Something strange is going on between Tony La Russa and Colby Rasmus

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Colby Rasmus hasn’t started a game in two weeks, in part because of a calf injury and in part because of what appears to be an increasingly sour relationship with manager Tony La Russa.
Rasmus made it clear that he was healthy enough to play over the weekend and he was initially in yesterday’s posted lineup, but was removed just minutes before the first pitch. La Russa made no mention of the decision during his pregame media briefing and after the game said: “When a guy’s ready, you give him one more day just to have that peace of mind.”
Which doesn’t sound weird, except for the part about Rasmus being in the original lineup that was posted for two hours. Rasmus didn’t make it an issue after the game, but reading between the lines most writers covering the Cardinals seem convinced that his relationship with La Russa has gotten very bad.
La Russa has said some things negatively comparing Rasmus to Jon Jay and reportedly doesn’t like that Rasmus’ father gives him hitting coaching. Officially the explanation given for Rasmus being scratched from yesterday’s lineup was simply “non-medical reasons,” but St. Louis Post Dispatch beat writer Joe Strauss described that as “for the Kool-Aid set” and later wrote that “it’s a fair guess either La Russa or Rasmus is gone from St. Louis before the 2011 season.”
Those are pretty strong words coming from a beat writer and Strauss is one of the best in the business, so I tend to think there’s plenty of fire behind the smoke. Beyond that, yesterday veteran Post Dispatch columnist Bernie Miklasz tweeted: “I have no idea what’s going on between La Russa and Rasmus, but this is very strange, and it must end.”
La Russa has feuded with players before and in some cases those players have left town because of it, but in this case the 23-year-old Rasmus is seemingly more important to the Cardinals’ future than their 65-year-old manager. After a solid rookie season he’s emerged as one of the game’s top all-around talents this year, playing good defense in center field while hitting .268/.352/.501 to rank second among all MLB center fielders with an .853 OPS.
If it’s true that St. Louis isn’t big enough for the both of them, the Cardinals better think long and hard about whether keeping La Russa is worth giving up a 23-year-old stud center fielder.

The umps have dropped their Ian Kinsler protest

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Over the weekend the World Umpires Association — the umpire’s union —  launched a protest in response to what it feels is Major League Baseball’s failure to adequately address the “escalating attacks” on the men in blue. They were specifically upset that Ian Kinsler didn’t get suspended for his remarks in which he said that Angel Hernandez should get out of the umpiring business because he’s terrible. Apparently to umpires truth is no defense. In any event, they wore white wristbands Saturday night as a sign of solidarity or whatever.

Now that’s over, it seems. At least for the time being. The Association released this statement yesterday afternoon:

“Today, WUA members agreed to the Commissioner’s proposal to meet with the Union’s Governing Board to discuss the concerns on which our white wristband protest is based. We appreciate the Commissioner’s willingness to engage seriously on verbal attacks and other important issues that must be addressed. To demonstrate our good faith, MLB Umpires will remove the protest white wristbands pending the requested meeting.”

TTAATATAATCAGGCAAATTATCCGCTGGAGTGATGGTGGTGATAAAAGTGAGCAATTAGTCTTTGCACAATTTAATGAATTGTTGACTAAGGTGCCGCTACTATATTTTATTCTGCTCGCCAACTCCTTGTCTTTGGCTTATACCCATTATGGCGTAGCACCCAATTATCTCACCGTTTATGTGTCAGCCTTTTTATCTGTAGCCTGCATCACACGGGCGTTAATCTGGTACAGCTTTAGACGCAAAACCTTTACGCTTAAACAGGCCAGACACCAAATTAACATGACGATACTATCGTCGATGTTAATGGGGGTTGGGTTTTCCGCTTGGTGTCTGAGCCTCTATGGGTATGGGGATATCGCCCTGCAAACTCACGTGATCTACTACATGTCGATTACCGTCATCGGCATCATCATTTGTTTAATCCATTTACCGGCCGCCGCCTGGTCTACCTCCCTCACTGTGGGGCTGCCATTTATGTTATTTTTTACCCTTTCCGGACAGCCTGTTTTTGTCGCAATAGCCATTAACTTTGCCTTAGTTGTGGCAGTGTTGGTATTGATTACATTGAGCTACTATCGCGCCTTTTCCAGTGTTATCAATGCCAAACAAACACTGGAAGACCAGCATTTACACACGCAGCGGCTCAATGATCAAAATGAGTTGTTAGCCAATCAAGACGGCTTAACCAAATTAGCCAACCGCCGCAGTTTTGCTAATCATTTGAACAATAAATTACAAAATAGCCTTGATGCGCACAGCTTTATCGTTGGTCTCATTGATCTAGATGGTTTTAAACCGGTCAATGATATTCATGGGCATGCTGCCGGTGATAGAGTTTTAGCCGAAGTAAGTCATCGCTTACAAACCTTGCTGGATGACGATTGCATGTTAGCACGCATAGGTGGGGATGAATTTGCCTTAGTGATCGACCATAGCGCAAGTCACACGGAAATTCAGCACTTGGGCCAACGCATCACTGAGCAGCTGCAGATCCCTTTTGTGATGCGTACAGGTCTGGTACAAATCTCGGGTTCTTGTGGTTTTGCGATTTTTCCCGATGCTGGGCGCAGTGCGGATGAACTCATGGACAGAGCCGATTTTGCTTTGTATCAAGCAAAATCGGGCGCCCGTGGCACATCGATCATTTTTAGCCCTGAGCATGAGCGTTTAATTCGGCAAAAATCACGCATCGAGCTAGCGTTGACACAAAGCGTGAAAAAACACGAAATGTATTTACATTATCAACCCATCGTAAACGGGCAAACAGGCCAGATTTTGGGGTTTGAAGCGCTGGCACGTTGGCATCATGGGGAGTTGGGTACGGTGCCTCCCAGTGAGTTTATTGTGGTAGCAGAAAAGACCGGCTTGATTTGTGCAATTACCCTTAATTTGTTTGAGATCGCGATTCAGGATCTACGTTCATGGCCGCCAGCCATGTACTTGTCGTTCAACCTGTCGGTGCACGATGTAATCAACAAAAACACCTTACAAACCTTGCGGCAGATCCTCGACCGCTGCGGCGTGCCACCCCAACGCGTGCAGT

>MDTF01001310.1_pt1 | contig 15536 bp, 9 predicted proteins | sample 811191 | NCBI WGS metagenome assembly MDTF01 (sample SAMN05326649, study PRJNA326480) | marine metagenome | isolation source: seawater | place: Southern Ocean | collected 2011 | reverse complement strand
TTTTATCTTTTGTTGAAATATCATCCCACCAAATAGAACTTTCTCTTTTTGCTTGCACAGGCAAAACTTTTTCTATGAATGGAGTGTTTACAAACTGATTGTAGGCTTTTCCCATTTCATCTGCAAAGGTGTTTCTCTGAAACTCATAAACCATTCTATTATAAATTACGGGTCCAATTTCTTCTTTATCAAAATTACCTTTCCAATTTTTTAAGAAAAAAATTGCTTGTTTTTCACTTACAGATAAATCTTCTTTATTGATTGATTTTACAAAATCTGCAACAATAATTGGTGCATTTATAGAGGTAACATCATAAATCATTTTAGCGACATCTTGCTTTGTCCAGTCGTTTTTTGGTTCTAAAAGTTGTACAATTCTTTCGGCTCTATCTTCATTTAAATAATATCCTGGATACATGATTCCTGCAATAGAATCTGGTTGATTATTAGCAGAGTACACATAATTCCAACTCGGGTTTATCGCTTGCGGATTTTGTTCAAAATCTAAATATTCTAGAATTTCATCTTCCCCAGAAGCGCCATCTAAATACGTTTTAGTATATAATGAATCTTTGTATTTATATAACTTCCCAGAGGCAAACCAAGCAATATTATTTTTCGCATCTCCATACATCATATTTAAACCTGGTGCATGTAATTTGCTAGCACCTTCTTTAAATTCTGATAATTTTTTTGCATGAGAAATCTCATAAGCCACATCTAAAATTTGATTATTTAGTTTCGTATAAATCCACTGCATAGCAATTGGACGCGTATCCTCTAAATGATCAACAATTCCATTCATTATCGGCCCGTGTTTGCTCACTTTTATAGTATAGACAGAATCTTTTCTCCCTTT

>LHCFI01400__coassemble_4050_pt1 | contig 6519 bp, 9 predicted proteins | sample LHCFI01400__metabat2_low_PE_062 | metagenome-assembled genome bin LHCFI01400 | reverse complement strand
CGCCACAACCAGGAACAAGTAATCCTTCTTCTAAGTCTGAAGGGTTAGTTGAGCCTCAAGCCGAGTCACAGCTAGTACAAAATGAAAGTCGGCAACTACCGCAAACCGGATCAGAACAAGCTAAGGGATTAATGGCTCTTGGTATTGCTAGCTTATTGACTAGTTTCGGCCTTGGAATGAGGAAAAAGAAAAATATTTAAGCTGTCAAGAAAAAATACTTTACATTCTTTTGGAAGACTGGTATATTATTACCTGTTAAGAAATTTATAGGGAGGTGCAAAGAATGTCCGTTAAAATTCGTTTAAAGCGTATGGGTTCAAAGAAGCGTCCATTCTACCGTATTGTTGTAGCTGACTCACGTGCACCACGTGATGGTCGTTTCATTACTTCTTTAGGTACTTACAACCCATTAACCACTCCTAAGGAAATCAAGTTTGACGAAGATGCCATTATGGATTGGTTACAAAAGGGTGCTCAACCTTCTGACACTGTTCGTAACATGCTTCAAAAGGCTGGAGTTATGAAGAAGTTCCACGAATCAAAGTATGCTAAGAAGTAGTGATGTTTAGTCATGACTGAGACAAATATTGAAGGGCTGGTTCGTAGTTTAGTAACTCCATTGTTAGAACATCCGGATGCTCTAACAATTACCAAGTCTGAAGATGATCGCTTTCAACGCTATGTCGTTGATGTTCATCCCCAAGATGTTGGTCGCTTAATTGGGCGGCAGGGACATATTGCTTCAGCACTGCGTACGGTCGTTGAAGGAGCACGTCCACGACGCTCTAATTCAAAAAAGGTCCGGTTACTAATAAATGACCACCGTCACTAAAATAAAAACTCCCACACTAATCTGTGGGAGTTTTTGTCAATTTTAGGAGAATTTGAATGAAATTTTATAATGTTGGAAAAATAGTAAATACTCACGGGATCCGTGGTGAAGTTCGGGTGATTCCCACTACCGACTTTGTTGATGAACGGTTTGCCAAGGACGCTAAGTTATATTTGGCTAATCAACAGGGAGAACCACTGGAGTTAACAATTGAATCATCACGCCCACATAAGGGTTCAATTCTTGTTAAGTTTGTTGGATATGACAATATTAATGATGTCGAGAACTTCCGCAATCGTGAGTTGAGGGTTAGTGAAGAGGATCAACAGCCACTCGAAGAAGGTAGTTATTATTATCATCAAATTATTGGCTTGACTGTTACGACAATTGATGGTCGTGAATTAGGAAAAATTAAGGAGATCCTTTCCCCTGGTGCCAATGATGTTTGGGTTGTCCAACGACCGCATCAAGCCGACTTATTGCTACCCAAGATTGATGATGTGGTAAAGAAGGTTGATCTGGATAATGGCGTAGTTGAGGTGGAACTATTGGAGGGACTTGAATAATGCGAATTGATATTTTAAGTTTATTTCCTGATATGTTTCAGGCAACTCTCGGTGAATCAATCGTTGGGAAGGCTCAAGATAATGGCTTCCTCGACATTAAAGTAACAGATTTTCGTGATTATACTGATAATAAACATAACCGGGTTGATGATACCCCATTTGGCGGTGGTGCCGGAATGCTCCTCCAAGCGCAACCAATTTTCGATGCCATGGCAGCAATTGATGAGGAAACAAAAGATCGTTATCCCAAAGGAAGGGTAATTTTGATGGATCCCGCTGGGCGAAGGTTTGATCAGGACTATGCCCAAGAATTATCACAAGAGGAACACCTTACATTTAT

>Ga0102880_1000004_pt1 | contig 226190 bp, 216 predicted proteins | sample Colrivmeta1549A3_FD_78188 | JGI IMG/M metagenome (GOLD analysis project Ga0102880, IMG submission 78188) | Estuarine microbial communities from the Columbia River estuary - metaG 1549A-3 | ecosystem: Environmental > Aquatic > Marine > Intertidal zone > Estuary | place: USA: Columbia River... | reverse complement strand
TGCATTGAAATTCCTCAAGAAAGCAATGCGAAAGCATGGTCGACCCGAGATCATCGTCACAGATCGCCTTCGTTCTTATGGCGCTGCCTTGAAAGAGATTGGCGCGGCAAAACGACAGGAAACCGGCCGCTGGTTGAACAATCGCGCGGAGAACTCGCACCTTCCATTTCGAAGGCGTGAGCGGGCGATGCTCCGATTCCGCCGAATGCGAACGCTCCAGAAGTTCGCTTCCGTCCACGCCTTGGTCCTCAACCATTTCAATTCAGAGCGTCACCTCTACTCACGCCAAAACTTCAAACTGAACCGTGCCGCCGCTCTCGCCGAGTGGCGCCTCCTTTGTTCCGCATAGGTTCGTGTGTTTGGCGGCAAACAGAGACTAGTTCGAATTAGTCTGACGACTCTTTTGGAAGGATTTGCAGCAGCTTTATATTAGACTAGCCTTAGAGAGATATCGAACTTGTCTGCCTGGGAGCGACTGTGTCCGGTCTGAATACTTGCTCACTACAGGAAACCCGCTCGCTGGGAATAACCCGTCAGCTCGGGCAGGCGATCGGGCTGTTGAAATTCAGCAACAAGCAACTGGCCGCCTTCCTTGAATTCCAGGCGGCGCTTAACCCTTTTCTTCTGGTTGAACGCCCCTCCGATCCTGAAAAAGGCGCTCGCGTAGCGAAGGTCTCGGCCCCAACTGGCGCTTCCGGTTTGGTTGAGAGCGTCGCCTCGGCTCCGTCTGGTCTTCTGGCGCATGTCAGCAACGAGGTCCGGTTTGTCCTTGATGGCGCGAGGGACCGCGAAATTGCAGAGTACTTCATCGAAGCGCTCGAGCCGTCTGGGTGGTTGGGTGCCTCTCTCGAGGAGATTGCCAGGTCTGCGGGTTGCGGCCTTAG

As many noted over the weekend — most notably Emma Span of Sports Illustrated — this protest was, at best, tone deaf. While officials are, obviously, due proper respect, a player jawing at an umpire is neither unprecedented nor very serious compared to, well, almost anything that goes on in the game or in society. At a time when people are literally taking to the streets to protest white supremacy, Neo-Nazis and the KKK, asking folks to spare thoughts for some people who sometimes have to take guff over ball and strike calls is not exactly a cause that is going to draw a ton of sympathy. And that’s before you address the fact that the umpires are not innocent when it comes to stoking the animosity between themselves and the players.

I wouldn’t expect to hear too much more out of this other than, perhaps, a relatively non-committal statement from Major League Baseball and a relatively detail-free declaration of victory by the umpires after their meeting.

 

Minor league teams prepare for a “total eclipse of the park”

Salem Volcanoes
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The Salem-Keizer Volcanoes are a class-A affiliate of the San Francisco Giants. Today, the path of totality of the big solar eclipse we’re not supposed to look at will pass right through the ballpark in which they play. What’s better: the Volcanoes are playing a game against the Hillsboro Hops as it happens.

This was by design: the team’s owner requested this home game when the schedule was made up two years ago specifically to market the heck out of the eclipse. They’re starting the game at 9:30 this morning, Pacific time, in order to maximize the fun. Spectators will receive commemorative eclipse safety glasses to wear. The game will be delayed when the eclipse hits and a NASA scientist named Noah Petro, who is from the area, will talk to the crowd about what is going on.

Salem-Keizer isn’t the only minor league game affected, by the way. There are six games in all which will feature a “total eclipse of the park.” Turn around, bright eyes.

There are no home MLB games going on in the path of totality, but MLB has put together a helpful guide in order to maximize your baseball and eclipse pleasure. If you line up some good beer with that you’l have your very own national pastime syzygy.